We are living in a strange and uncharted time. It is hard to get our bearings when all the rules for how we live our lives have changed. Even arenas where we pretend to have certainty are unstable. There is an open floodgate of changing rules and protocols on what we should or shouldn’t be doing. Our response to Covid-19 is formative as we get new information or face new shortages.
Our lives are on hold, and we have no idea for how long. Even when restrictions slowly cascade back, we don’t know how much our communities and our world will have changed. How many of these restaurants will remain shuttered? How many stores or hair salons? Will there be political party conventions this year or will large events continue to be restricted?
There are those of us with more pressing needs: the daily uncertainty of not knowing how to pay the bills, or what will happen if you don’t. Of not knowing how you are going to feed your family, or what to tell your kids or how to give comfort to aging parents living in isolation. I suspect all of us are experiencing some level of anxiety as we deal with our changed existence—and as we try to look forward to see what our path ahead might be.
So what can we do to feel better? Not perfect, mind you—just better. I guess I have to go back to look at where I do have certainty, and where I have some amount of control. That starts with what I believe in.
I believe in God. I believe that a divine and good Being is watching over us, and loves us. I celebrated Easter yesterday with a “Zoom service” in the morning with my church family, and with an online service in the afternoon. Prayer and worship grounded me. I know there are many that have no faith, or whose beliefs are unformed—including some in my immediate family. Perhaps meditation or a path of self-discovery would also provide comfort; I hope that is true.
I love my family and my friends. I can control the environment I create at home, and I work hard to do that. Marc is feeling the combined effects of the long work days and some trouble sleeping. I play music, I make good food, I welcome him home every day. I want him to feel my love the moment he walks through the door and I want him to sink into comfort. It is the least I can do to support the important work he’s doing at the hospital. I am connecting much more frequently with our kids, with our friends, with my sister. I can nurture all my relationships, and when I do, it feels like I am nurturing myself as well.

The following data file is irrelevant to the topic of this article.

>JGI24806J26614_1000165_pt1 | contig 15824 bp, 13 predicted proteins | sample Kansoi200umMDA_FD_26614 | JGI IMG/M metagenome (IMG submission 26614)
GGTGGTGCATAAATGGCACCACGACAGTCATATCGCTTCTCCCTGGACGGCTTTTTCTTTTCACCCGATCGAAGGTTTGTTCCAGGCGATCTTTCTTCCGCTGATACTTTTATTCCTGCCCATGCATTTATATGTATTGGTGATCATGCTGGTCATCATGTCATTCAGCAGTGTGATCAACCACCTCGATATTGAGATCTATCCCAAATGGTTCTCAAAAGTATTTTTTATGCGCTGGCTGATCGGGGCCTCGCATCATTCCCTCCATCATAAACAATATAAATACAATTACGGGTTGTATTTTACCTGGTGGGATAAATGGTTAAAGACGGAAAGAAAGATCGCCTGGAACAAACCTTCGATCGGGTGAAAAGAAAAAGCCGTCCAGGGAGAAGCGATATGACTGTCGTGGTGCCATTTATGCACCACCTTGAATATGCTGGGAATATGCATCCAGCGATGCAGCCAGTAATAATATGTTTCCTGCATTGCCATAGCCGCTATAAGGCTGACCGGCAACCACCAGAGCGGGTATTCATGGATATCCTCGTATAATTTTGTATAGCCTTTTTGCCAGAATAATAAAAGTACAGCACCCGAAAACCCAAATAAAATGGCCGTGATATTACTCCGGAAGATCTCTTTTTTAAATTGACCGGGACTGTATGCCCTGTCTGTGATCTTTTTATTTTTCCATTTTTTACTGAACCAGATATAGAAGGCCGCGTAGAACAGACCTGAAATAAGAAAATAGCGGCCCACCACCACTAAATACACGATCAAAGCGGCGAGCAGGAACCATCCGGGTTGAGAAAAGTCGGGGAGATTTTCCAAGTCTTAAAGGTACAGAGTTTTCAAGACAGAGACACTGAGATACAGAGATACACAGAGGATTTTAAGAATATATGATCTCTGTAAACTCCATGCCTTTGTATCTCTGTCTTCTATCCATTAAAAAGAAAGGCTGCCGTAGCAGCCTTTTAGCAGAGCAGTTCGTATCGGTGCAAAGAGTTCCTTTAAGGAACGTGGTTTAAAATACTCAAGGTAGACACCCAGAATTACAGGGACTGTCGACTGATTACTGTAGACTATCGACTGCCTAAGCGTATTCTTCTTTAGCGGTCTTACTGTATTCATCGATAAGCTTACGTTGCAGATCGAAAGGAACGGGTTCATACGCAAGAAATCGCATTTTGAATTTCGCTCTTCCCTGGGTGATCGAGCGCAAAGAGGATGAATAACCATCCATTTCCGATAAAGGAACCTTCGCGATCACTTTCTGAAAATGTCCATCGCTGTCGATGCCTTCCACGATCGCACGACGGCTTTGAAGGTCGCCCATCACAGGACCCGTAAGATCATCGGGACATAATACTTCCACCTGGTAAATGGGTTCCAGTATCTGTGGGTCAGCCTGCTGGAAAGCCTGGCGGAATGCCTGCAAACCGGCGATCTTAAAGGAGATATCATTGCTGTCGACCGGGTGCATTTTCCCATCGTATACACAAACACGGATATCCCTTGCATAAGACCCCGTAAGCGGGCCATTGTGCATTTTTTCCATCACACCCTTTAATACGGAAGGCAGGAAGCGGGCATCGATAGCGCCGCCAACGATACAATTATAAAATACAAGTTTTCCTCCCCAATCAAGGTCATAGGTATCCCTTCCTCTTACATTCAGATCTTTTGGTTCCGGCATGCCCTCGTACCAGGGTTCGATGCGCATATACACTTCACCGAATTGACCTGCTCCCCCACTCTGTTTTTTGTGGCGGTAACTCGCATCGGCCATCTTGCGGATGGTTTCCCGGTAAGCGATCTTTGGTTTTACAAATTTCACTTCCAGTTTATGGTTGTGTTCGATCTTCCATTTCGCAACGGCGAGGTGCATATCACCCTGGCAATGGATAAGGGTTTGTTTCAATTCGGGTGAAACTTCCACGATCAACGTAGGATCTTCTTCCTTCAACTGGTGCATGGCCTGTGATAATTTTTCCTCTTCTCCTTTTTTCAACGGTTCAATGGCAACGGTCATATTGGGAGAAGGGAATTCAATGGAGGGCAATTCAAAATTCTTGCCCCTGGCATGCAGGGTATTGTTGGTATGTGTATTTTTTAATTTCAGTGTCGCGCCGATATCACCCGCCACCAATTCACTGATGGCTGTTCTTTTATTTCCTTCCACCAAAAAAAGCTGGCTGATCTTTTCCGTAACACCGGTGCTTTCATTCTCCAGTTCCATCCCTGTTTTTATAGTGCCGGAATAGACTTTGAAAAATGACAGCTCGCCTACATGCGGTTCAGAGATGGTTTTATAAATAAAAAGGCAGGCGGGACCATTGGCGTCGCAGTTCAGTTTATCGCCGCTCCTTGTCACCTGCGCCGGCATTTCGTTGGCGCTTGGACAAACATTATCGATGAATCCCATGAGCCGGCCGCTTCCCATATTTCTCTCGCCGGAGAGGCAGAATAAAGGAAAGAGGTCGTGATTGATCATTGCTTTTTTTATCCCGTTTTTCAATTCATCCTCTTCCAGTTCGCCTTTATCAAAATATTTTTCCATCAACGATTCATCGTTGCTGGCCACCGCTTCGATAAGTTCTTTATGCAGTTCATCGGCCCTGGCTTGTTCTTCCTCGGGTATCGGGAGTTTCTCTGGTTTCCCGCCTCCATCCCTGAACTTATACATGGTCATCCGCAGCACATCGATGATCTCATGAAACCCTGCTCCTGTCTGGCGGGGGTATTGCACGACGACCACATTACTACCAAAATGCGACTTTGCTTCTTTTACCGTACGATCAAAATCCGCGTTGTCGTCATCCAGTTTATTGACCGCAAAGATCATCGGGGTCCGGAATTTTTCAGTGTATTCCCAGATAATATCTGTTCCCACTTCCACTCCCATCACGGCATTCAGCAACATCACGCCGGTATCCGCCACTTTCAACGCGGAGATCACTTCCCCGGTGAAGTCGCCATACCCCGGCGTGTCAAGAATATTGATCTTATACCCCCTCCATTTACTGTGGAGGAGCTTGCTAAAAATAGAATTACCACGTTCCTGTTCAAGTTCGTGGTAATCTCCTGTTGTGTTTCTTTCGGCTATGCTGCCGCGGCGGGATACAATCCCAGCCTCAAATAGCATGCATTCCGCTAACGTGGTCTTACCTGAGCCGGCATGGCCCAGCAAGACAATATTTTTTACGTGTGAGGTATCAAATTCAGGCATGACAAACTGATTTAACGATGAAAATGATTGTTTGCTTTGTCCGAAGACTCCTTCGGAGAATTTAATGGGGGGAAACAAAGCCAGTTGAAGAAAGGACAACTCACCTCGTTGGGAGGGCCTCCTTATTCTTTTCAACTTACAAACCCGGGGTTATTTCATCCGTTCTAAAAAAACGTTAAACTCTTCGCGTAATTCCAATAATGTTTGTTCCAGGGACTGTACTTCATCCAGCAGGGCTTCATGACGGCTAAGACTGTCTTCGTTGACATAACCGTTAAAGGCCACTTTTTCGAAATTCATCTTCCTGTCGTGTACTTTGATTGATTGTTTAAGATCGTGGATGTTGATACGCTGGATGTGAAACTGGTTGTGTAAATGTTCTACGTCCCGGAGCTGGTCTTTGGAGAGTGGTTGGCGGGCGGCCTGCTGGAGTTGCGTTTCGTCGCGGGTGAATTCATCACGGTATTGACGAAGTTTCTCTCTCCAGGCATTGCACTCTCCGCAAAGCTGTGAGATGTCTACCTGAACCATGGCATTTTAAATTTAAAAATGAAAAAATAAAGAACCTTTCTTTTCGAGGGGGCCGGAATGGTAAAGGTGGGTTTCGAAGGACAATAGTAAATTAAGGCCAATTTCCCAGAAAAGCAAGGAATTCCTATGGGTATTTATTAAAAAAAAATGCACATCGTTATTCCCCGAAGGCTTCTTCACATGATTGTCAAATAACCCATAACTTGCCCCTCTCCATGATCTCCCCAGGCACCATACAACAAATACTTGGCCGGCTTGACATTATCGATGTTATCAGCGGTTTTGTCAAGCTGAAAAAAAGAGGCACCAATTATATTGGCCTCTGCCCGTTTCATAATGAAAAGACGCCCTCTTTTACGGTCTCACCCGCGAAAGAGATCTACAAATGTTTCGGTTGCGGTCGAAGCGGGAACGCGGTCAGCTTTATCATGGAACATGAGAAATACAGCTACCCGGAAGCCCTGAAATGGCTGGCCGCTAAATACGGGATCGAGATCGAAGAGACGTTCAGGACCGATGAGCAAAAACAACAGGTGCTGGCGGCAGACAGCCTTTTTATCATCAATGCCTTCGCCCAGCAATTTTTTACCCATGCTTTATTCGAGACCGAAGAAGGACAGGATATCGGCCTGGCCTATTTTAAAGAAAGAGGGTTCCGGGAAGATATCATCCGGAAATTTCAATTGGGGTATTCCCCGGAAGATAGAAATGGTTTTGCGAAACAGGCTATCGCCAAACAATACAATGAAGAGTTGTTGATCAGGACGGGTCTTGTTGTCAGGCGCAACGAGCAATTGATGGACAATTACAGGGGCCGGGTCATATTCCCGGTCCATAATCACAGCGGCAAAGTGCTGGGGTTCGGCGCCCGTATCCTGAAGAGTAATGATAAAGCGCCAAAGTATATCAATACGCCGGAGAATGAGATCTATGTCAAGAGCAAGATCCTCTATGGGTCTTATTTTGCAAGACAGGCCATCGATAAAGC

I believe in the art of kindness. I believe in being intentional and careful in all my interactions. Yes, there are people who can be thoughtless or selfish or mean or frustrating. I have found there are far more that respond to being treated with caring, dignity and respect. That is where my focus is. I have been accused in my life of being a “Pollyanna;” of only seeing the good and ignoring the rest. That isn’t true. How could I possibly ignore the cruelty in the world, or push aside its impact? I cannot. However, I can control how I treat other people, so that is what I do.
I believe that it is vital that we take care of ourselves. For me, that means eating well, but not too much, maintaining my weight and exercising. It means listening to music, walking outside, and getting adequate sleep. I continue to depend on structure, on accomplishing small goals and creating some expectation of what my day will look like.
Perhaps it is a distressing sign of late-stage immaturity, but I also need things in my life to which I can look forward. Sometimes they are little things—a good book I haven’t read or an evening dedicated to enjoying one another’s company without the practicalities of budget discussions or what we should be doing next on the unending “list.”
Sometimes it’s a little more significant than that. Last week, I traveled east to Ohio farm country, where I met my future dog “Gracie.” She’s no bigger than a minute, and she’s too young to show any real personality. She sleeps, she nurses, she poops and pees—that’s about it! But she feels and smells like puppy, like new life, and she fills my heart with a quiet anticipation. I might not know what the world will look like when we bring her home, but she will be in it, and that helps me.
What helps you? Take the time to really think about that, and to put everything you can in place to give you that sense of surcease. Don’t live with the anxiety, whether it is vague or acute—find small ways to blunt its impact on your spirit.